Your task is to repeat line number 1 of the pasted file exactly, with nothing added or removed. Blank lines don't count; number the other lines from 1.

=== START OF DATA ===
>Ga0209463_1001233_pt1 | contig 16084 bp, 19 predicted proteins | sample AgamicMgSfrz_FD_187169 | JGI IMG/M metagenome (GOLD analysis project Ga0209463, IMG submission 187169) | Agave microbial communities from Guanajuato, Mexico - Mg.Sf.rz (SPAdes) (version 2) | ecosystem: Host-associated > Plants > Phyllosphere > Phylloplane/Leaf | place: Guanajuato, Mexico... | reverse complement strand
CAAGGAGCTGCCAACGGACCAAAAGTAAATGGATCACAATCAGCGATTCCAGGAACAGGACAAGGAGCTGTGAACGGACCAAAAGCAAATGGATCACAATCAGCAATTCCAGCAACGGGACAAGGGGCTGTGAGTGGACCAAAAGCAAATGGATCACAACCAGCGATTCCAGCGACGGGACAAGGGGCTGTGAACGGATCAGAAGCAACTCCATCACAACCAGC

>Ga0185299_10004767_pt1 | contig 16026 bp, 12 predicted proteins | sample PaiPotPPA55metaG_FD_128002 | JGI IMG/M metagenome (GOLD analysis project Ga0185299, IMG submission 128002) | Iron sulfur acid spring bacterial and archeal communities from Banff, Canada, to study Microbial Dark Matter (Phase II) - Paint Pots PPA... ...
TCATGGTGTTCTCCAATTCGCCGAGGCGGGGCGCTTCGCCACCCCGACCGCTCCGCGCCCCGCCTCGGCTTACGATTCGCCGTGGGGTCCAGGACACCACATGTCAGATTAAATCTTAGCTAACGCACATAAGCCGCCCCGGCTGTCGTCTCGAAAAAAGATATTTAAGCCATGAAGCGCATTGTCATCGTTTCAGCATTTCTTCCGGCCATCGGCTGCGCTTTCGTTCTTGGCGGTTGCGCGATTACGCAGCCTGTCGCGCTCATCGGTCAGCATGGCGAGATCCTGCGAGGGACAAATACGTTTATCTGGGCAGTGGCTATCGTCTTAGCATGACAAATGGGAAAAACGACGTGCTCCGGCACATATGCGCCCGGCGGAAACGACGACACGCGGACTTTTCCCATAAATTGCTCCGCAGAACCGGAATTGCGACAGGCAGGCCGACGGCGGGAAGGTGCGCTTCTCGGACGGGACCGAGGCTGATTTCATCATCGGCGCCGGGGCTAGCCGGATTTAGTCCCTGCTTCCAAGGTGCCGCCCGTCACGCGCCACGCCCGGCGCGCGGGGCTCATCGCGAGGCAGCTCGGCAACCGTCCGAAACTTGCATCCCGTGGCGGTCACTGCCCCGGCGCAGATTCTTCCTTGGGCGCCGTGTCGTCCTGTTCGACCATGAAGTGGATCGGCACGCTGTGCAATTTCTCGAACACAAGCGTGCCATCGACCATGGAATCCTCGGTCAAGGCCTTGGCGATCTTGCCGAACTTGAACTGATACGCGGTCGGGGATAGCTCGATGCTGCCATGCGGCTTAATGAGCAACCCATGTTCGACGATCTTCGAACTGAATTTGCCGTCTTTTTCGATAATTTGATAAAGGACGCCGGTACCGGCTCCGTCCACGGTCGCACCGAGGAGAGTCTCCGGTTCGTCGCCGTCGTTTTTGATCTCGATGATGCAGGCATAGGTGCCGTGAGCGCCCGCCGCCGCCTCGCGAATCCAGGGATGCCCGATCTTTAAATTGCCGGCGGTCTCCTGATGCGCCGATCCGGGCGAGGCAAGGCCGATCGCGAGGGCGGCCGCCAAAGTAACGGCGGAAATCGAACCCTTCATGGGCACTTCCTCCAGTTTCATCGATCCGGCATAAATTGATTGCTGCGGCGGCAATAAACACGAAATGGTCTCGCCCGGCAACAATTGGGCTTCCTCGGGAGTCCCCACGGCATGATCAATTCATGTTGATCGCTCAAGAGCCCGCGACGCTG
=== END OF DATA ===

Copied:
>Ga0209463_1001233_pt1 | contig 16084 bp, 19 predicted proteins | sample AgamicMgSfrz_FD_187169 | JGI IMG/M metagenome (GOLD analysis project Ga0209463, IMG submission 187169) | Agave microbial communities from Guanajuato, Mexico - Mg.Sf.rz (SPAdes) (version 2) | ecosystem: Host-associated > Plants > Phyllosphere > Phylloplane/Leaf | place: Guanajuato, Mexico... | reverse complement strand